Description: "nonprofit organization dedicated to preventing the needless loss of vision and hearing through effective screening, education, and research. This site provides public information about vision and hearing topics as well as information regarding our products and services."
  • Aging and Hearing Loss
    Description: "How do know if I have a hearing loss?, Communication, What should I do?, Consequences, Causes, Technology, Hearing Aids, Myths."
  • Hearing Loss Simulator
    Description: Provides a way to get a general idea of what the world may sound like to a person with hearing loss, based on his or her audiogram pattern. Please note auditory perception varies across individuals; two people with the same audiogram on paper may experience sound differently.
  • Deaf/Hard of Hearing Terms and Definitions
    Description: "some terms and their definitions that you may come across as you learn about deaf and hard of hearing issues."
  • Coping with Aging Series from Singular Publishing Group:
    • Coping with Hearing Loss and Hearing Aids
      "Recognizing When You Have a Hearing Loss, Hearing Health Care Professionals, The Hearing Evaluation, The Ear and Hearing Loss, The Effect of Presbycusis and Other Factors and Communication, Ways to Improve Communication, Common Hearing Aid Myths, Being a Good Consumer: What You Should Know Before Buying Hearing Aids, Understanding Hearing Aids, Understanding Hearing Aid Batteries, Obtaining and Maintaining Your Hearing Aids, Adjusting to Your Hearing Aids, Hearing Aid Repairs, Sources for Additional Information"
    • Coping with Low Vision
      Description: "What is Low Vision?, The Eye and the Visual System, Diseases of the Eye, Myths about the Eyes, Care of the Eyes, Eye Care Providers, Your Eye Exam, Your Feelings about Losing Vision, Hallucinations, Vision Rehabilitation Services, Optical Aids, Eccentric Viewing, Rehabilitation Teaching, Orientation and Mobility, Community Resources to Cope with Vision Loss, Common Questions and Concerns of People with Low Vision, Sources of Additional Information."

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Communication and Technology

  • See also Telephone Equipment Distribution (TED) Program of Minnesota's Deaf and Hard of Hearing Services Division.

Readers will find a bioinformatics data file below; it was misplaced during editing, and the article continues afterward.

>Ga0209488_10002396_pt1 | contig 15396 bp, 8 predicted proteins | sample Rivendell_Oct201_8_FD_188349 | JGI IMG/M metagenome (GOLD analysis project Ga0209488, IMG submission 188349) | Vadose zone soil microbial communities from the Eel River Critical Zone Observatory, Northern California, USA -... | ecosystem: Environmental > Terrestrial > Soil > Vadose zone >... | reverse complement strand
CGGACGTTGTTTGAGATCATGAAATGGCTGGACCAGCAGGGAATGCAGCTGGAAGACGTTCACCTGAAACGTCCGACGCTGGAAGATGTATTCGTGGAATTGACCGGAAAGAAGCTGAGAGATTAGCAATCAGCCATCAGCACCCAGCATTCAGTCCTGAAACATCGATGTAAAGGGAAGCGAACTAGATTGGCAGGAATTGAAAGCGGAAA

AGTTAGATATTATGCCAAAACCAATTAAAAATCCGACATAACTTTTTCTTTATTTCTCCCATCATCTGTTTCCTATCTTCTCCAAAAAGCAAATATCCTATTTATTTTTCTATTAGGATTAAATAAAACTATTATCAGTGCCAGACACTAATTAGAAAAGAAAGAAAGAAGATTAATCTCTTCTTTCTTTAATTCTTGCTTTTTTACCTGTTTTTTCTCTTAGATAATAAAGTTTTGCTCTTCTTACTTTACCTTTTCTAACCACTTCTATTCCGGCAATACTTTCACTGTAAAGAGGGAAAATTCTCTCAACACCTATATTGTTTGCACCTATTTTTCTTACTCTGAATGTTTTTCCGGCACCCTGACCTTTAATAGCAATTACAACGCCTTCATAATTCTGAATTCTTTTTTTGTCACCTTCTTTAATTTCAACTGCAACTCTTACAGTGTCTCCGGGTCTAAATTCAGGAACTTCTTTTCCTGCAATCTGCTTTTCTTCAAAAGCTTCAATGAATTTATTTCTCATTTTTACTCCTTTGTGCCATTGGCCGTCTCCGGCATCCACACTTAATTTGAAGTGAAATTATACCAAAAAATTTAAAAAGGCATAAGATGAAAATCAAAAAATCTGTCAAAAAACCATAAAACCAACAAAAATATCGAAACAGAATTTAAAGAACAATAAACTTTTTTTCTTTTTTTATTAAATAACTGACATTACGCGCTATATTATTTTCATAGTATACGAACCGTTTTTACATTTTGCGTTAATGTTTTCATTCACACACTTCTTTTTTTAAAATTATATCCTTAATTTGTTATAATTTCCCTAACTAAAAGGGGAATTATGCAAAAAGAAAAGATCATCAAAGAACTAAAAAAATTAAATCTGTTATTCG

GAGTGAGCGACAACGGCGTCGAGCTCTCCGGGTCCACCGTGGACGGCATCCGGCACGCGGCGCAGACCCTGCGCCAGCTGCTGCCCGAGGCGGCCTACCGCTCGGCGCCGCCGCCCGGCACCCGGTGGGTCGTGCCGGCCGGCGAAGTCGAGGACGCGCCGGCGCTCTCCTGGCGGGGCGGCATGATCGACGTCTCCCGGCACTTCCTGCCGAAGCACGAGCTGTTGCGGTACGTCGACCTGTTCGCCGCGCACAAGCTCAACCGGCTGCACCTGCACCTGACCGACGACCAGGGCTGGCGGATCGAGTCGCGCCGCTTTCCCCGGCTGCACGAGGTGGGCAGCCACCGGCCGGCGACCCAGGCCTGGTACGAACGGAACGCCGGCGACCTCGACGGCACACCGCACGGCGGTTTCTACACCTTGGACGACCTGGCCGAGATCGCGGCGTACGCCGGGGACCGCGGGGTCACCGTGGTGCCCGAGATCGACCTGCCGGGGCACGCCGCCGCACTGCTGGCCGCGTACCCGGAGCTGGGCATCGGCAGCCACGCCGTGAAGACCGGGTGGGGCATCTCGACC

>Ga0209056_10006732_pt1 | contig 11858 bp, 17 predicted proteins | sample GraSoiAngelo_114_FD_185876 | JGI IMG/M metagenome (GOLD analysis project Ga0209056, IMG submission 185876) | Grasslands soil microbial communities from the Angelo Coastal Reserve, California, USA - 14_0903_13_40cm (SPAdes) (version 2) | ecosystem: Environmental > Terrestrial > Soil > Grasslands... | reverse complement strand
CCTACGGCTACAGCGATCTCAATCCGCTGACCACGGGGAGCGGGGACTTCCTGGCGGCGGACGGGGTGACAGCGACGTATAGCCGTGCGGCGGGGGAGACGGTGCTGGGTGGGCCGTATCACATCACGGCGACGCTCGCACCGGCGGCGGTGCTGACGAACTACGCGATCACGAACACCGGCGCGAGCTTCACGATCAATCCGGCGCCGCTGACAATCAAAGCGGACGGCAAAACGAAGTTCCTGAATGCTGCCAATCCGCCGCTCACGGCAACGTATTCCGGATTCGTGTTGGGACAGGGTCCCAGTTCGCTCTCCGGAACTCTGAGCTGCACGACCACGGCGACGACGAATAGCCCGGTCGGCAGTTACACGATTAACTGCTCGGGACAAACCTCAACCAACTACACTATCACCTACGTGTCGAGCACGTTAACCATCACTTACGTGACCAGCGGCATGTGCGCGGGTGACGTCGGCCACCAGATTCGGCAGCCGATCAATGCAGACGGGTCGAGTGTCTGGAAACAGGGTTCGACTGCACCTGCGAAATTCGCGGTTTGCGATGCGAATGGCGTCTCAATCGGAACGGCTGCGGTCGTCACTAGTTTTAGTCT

• Association of Late-Deafened Adults (ALDA)
    1131 Lake St., #204
    Oak Park, IL 60301
    ( 708) 358-0135 TTY
    Toll-free: 1-877-907-1738 Voice/FAX
    Email Region II (including Minnesota) Regional Director: Kathy Schlueter:
    Description: "ALDA works collaboratively with other organizations around the world serving the needs of late-deafened people and extends a welcome to everyone, late deafened or not, who supports our goals. What does "late-deafened" mean? Late-deafened usually means deafness that happened post-lingually, any time after the development of speech and language...Your regional director [can] send you an application and soon you can receive the ALDA Newsletter, attend annual ALDAcons and be a part of this wonderful group that calls everyone a friend."
  • Assistive Listening Devices
    Description: Covers the basics: What is an assistive listening system?, What does it do?, Who uses it?, Four basic systems, Types of headsets, Types of receivers, How do assistive listening systems work?, Directory of manufacturers and vendors.
  • Minnesota Interpreter Referral Web Site
    Description: "information about sign language interpreters, how to use them and how to find them… created to help ensure that all Minnesotans are able to locate needed sign language interpreter services"
  • 101 Ways to Use Braille
    Description: Easy, low-tech ways to use braille in your daily life, even if you only know the basic braille alphabet.